Rights Groups deeply concerned about the right to justice for the victims of enforced disappearences

Press release
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At the end of the first week of the formal session of the Intersessional open-ended working group to elaborate a draft of a legally binding normative instrument for the protection of all persons from enforced disappearance, the nine above-mentioned organisations are deeply concerned about the possible outcome of the discussion relating to the right to justice for the victims of enforced disappearances, thus risking undermining the very reason for the instrument.

After the first week’s discussion, there is no assurance that the authors of such acts cannot benefit from amnesties or similar measures which would have the effect of exempting them from any criminal prosecution or punishment.

This would be contrary to the evolution of international law in this regard, as stated in several international instruments1, as well as in the jurisprudence of the Human Rights Committee2, of the Committee against Torture3, and of the Inter-American Court of Human Rights4. Such an outcome would go against the commitment made during the World Conference on Human Rights (Vienna, 1993), where they called on States to abrogate legislation leading to impunity for those responsible for grave violations of human rights. It would be contrary to fundamental United Nations policy, as expressed by the United Nations Secretary-General, who declared when he refused to accept the amnesty in the 1999 Lomé peace agreement that « the United Nations has consistently maintained the position that amnesty cannot be granted in respect of international crimes, such as genocide, crimes against humanity or other serious violations of international humanitarian law »5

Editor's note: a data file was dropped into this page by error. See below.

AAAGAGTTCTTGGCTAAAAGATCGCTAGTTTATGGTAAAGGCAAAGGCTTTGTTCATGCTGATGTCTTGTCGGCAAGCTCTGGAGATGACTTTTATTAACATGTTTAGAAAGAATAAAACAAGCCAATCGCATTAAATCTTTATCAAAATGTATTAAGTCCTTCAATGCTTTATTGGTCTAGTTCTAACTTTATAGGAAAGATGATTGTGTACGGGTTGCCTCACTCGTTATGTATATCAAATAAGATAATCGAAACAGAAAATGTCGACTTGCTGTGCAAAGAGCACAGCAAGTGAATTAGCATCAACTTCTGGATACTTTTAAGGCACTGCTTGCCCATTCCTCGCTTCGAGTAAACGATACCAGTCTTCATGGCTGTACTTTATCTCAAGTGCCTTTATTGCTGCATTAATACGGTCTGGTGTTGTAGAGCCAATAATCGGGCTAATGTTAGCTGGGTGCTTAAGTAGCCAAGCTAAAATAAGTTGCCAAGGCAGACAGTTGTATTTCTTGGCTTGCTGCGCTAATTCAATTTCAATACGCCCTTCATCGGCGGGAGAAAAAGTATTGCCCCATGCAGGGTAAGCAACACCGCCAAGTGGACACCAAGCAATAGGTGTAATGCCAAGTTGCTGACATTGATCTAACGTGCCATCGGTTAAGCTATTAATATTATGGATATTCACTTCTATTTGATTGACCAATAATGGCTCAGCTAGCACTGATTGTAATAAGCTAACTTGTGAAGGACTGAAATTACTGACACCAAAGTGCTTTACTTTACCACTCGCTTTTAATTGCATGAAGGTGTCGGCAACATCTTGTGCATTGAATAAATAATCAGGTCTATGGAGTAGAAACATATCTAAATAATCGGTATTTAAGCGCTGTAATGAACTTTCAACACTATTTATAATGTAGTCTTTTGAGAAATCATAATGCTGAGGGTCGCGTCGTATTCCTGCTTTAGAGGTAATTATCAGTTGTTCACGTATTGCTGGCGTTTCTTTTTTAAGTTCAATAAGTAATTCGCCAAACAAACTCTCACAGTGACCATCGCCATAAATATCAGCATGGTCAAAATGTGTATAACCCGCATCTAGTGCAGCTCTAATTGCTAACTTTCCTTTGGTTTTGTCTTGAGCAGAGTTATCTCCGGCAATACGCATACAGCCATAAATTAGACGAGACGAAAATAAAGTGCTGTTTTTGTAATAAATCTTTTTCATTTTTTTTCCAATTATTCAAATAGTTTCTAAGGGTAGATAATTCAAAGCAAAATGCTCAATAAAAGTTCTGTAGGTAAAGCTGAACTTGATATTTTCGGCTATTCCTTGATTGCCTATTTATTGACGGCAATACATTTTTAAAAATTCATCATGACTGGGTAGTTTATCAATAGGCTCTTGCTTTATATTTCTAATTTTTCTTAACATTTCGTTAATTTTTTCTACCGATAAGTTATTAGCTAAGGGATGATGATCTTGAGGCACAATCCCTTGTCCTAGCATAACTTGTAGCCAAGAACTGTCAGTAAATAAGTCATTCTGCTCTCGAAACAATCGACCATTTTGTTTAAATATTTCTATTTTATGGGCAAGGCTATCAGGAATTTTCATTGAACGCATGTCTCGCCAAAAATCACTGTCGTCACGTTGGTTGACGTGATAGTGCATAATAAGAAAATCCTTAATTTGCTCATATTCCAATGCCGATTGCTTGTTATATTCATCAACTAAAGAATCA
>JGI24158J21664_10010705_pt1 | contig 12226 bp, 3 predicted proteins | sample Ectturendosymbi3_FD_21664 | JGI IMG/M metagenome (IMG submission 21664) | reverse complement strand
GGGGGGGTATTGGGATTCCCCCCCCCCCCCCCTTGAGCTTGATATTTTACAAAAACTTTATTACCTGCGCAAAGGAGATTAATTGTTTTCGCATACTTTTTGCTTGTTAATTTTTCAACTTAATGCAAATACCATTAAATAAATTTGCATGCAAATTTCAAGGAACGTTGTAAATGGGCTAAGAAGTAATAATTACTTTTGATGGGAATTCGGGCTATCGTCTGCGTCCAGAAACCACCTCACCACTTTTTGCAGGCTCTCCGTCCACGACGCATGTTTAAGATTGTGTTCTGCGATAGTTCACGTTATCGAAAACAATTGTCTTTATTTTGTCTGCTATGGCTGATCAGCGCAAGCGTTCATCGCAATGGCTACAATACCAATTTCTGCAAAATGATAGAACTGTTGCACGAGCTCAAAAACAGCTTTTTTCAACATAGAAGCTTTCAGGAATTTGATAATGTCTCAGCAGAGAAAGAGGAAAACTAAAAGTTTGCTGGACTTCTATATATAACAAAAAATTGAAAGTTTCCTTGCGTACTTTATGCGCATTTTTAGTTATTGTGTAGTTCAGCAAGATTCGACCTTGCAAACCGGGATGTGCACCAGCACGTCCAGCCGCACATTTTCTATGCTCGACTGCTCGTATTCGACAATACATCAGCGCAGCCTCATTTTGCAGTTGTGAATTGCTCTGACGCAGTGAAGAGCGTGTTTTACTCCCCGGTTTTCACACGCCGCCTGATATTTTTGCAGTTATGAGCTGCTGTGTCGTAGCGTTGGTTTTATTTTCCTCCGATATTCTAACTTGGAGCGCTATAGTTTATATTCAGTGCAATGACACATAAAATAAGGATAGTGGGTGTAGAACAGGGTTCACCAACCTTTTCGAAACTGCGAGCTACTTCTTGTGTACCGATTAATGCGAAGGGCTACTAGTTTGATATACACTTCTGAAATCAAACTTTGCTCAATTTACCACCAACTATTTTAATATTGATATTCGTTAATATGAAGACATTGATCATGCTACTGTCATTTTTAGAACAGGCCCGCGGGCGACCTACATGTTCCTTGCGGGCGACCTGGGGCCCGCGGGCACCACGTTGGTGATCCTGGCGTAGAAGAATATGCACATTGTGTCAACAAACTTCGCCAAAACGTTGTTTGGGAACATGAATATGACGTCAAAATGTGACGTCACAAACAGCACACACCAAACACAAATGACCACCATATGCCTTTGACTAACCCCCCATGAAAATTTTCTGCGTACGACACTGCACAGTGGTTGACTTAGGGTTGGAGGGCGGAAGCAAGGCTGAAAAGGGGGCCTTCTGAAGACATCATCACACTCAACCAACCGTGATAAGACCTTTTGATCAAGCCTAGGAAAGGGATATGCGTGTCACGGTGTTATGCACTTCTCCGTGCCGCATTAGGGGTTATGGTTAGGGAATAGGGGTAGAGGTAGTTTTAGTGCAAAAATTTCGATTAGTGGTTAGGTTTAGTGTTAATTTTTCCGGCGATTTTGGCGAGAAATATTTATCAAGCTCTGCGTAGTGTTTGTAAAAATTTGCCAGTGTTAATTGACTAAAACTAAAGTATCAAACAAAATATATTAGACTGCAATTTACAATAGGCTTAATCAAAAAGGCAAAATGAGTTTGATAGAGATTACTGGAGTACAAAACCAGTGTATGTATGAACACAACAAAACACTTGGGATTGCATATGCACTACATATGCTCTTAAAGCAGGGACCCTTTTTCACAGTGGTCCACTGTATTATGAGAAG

The scope of a provision allowing amnesties or similar measures would be even more damaging if the final text does not qualify enforced disappearances committed as part of a widespread or systematic practice as crimes against humanity. Were such a text to be adopted, the instrument would in effect allow amnesties for acts qualified as crimes against humanity under international law6.

The above-mentioned organisations urge States participating in the Working Group to exercise vigilance to ensure that the future instrument does not allow for amnesties for persons responsible for enforced disappearance that exempt them from any prosecution or criminal sanction. This instrument would otherwise represent a weakening of international law and an affront to the victims, for whom the right to justice is as important as the right to truth and the right to reparation.


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